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The clapping got to Bob Lape.

Flanked by family, former staff and his current softball team, Oelwein’s head coach broke into a grin at home plate as the public-address announcer wrapped up the five-minute presentation for the longtime head coach. Thus Lape was inducted into the Iowa Girls Coaches Association Softball Hall of Fame on Wednesday prior to a game against West Central.

As the ceremony ended and everyone began to clap, Lape let out a brief, “Thank you, this means a lot,” and waved.

“It just means a lot, because I know my dad has instilled (in himself) being proud of who he is and how he coaches,” Wartburg soon-to-be sophomore Kennedy Lape said. “He’s worked so hard over the past 30 years and now he’s received one of the highest achievements that he can get as a coach in Iowa. I’m just proud of him.”

Bob Lape enters the Hall of Fame near the completion of season No. 28 sporting a 670-353 record after 25 seasons at North Fayette/North Fayette Valley and three in Oelwein. He is the Upper Iowa Conference’s all-time leader in wins after 647 victories between NF and NFV, winning 20-plus games in 22 of 25 seasons. He collected 11 Upper Iowa Conference championships, reached the Class 2A tournament in 2004 and coached 15 IGCA softball All-State selections, with two three-time picks in Stacey Monroe (NF) and Megan Gavin (NFV). Reagan Wolverton is the only player to be named All-State for both North Fayette and North Fayette Valley.

“I think the reason for his success has been, he stresses the fundamentals every day and hard work every day, playing consistent,” said Brent Kuker, a former assistant at NF/NFV. “It’s been a factor from the time I knew him when I watched his teams play. They were always very fundamentally sound.”

Lape intertwined coaching football and softball at all three schools, as well as time as a track coach at NF/NFV. He was named Northeast District softball Coach of the Year in 2012.

“He stresses the fundamentals all the time,” said former assistant Justin Heins. “I think it shows with the number of years he’s won 20 games or more every year. In the two years before he took over, (North Fayette) was 0-50.

“They won seven games the first year and the girls were just happy to play a complete game, much less win a few. After that, they were rolling along. It’s a testament to him and the way he coaches.”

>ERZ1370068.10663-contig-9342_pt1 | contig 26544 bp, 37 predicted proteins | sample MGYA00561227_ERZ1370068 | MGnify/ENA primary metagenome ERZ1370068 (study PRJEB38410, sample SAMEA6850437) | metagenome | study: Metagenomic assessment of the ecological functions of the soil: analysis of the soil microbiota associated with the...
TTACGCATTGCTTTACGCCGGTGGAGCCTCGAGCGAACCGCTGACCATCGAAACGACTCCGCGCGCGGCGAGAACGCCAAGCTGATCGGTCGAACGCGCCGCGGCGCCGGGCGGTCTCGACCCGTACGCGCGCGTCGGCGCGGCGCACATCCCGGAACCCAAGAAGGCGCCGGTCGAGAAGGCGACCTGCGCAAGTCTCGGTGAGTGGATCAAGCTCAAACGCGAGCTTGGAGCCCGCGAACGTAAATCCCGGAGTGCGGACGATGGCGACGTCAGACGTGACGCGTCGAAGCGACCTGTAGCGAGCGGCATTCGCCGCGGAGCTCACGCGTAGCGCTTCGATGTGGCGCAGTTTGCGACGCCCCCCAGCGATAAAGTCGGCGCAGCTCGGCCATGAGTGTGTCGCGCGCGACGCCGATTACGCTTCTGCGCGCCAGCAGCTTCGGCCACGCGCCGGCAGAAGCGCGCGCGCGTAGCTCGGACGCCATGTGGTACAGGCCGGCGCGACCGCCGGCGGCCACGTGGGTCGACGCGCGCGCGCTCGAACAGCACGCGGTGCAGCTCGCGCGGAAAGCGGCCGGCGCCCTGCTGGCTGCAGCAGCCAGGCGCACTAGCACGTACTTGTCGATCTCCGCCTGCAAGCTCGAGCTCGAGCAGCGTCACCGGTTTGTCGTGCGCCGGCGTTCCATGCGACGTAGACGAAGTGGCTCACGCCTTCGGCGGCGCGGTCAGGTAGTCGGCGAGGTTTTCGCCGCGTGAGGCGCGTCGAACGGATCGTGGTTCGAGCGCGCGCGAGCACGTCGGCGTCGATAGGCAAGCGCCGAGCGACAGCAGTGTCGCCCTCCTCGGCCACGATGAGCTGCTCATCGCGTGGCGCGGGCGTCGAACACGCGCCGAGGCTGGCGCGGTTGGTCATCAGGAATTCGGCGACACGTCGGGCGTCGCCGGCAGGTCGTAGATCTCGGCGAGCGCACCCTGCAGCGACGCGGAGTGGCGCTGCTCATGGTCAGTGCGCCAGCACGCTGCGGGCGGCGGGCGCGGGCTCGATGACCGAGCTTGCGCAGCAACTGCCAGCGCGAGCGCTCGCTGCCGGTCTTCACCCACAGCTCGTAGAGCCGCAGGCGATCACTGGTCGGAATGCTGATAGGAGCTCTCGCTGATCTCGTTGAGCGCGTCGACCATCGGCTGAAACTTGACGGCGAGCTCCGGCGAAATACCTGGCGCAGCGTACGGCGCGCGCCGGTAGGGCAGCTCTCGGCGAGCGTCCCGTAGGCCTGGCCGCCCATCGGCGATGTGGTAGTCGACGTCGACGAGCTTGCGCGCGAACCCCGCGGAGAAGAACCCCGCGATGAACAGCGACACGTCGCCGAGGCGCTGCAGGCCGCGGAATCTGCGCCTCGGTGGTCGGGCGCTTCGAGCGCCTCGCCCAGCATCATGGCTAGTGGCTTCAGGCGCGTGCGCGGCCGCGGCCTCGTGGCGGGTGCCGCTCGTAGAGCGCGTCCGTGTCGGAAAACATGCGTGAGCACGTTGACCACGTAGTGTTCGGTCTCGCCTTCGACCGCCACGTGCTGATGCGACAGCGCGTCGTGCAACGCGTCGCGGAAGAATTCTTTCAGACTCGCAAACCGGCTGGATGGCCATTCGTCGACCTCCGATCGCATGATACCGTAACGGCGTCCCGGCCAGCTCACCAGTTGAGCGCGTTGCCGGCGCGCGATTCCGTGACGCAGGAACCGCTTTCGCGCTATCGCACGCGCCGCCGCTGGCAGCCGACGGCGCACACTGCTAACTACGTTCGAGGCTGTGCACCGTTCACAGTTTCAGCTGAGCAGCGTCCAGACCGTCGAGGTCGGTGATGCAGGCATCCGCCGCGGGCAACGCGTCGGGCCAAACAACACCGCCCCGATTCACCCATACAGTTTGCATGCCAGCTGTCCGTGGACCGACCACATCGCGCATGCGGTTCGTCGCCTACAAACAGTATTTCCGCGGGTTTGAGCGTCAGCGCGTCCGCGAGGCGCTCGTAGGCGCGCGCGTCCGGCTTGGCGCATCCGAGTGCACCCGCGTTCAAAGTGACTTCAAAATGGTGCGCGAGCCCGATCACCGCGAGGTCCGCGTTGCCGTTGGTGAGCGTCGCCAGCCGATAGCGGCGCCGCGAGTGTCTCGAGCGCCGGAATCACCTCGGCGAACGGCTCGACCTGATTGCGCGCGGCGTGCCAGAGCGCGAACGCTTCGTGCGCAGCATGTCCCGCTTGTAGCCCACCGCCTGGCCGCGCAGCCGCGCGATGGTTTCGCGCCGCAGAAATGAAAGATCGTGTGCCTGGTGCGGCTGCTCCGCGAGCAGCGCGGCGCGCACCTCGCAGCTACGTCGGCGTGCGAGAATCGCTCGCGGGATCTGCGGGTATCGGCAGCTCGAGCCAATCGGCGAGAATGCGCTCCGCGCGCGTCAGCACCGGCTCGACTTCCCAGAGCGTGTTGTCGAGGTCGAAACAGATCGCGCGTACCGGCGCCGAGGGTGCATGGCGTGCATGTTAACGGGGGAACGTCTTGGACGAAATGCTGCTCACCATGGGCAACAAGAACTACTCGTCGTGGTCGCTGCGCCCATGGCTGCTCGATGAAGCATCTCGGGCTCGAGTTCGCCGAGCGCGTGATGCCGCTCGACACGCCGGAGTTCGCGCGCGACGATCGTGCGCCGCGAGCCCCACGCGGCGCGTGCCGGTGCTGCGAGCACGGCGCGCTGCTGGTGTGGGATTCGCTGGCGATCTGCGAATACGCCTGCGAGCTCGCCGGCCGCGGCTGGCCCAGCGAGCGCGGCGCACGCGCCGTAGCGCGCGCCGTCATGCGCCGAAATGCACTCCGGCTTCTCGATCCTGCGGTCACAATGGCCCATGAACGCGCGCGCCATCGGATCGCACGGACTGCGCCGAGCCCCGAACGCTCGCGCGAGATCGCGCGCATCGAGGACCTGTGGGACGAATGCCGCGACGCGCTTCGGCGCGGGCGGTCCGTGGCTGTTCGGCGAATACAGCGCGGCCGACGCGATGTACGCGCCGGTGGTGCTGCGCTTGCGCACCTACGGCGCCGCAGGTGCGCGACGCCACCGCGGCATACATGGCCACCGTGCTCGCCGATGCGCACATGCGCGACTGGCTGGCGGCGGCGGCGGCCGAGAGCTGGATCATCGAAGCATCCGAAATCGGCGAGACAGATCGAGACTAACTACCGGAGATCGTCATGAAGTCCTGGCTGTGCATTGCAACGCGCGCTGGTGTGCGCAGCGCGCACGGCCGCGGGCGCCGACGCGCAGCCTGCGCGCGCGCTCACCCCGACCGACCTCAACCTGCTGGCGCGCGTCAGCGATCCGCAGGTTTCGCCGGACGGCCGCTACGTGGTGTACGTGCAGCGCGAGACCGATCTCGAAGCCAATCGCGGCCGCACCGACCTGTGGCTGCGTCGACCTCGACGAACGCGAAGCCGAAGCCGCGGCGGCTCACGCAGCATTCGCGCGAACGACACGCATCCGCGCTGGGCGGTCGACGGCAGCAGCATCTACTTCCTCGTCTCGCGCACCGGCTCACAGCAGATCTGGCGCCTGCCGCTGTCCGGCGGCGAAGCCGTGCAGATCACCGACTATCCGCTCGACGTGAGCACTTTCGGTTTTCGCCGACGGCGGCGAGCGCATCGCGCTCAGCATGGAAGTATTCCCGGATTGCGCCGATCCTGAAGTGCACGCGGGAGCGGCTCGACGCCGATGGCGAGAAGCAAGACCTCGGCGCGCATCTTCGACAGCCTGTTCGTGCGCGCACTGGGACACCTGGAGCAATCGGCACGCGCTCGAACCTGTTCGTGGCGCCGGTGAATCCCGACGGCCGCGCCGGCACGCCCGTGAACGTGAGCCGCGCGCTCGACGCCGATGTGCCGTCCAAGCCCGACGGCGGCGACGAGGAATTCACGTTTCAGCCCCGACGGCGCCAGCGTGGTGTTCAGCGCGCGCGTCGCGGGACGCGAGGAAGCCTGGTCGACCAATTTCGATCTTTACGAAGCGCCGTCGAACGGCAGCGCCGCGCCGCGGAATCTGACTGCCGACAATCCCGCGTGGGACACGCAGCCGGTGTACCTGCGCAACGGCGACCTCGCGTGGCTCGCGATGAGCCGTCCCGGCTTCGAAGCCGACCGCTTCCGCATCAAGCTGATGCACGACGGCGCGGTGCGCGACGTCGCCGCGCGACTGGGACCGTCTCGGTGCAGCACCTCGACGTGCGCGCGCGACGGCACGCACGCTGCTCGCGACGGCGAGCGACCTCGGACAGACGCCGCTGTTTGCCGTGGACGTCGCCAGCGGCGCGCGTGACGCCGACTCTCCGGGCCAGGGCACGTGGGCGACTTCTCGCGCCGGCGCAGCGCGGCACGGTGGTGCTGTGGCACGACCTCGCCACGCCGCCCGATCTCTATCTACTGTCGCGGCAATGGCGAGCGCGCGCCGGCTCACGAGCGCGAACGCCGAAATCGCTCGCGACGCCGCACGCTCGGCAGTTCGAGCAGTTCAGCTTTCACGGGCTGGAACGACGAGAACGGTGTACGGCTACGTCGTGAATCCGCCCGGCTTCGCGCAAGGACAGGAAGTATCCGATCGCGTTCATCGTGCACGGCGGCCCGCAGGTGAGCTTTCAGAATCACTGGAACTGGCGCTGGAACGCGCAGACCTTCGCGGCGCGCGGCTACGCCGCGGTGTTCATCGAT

He has accrued 23 wins in Oelwein, with Kennedy being in the circle for win No. 650. The five-year prep player was also in the circle for win No. 600 at NFV.

“I have pictures of me at games ever since I was little, playing with the girls before games and just watching them in the dugout,” she said.

All three Lape children — Dalton, Ethan and Kennedy — were ever-present during Bob’s tenure as they grew up and played for him. Dalton now assistant-coaches on both the football and softball staffs.

“My sister played for him on the state team, and Dalton and Ethan used to ride the bus back then when they were little,” Heins recalled. “We had a rule that they had to be (potty-trained) or they couldn’t ride the bus. That’s how little they were when they were traveling around with the kids.”

“The first thought I would like to say thank you to my dad for being the best role model a person could ask for,” Dalton and Ethan wrote in a joint email. “He has had a lot of success not only in coaching but teaching as well. I’ve had the privilege of being by his side growing up and seeing the impact he has made on many young lives. He is the reason I have gotten into coaching and teaching.

“It isn’t easy being a coach with being away from family, but my dad has made it a family atmosphere with all of his teams. My mom has supported him over the years and let my dad live out his dream, which is a big part of his success.”

Both Heins and Kuker noted Bob’s commitment enveloped everyone he’s coached.

“I still remember being in middle school myself and watching him play catch with Stephanie Eberhart in the middle school gym (in the late ‘90s),” Heins said. “I’m sure it was the middle of winter, and he’s just putting the time in. Doing all the little things like that to make your program a quality program.”

Bob made it known in the week leading up to Wednesday the credit should go to the legion of players he’s coached. He also credited all his assistant coaches — Chris DeBack, Alicia Denner, Heins, Connie Jorgenson, Laura Kreiner, Brooke Kamaus, Marilyn Kamaus, Kuker, Dalton and LeVirgil Monroe.

“I have talked to many people who have told me stories about my dad and the things that he has done for them in their lives,” Dalton and Ethan wrote. “If you would ask him about any of his success, the first thing he would bring up are the kids. It’s all about the kids for him.

“None of this would be possible without the kids and the buy in they must have to be great … and the parents that let all their kids participate and trust my dad in his coaching ability.”

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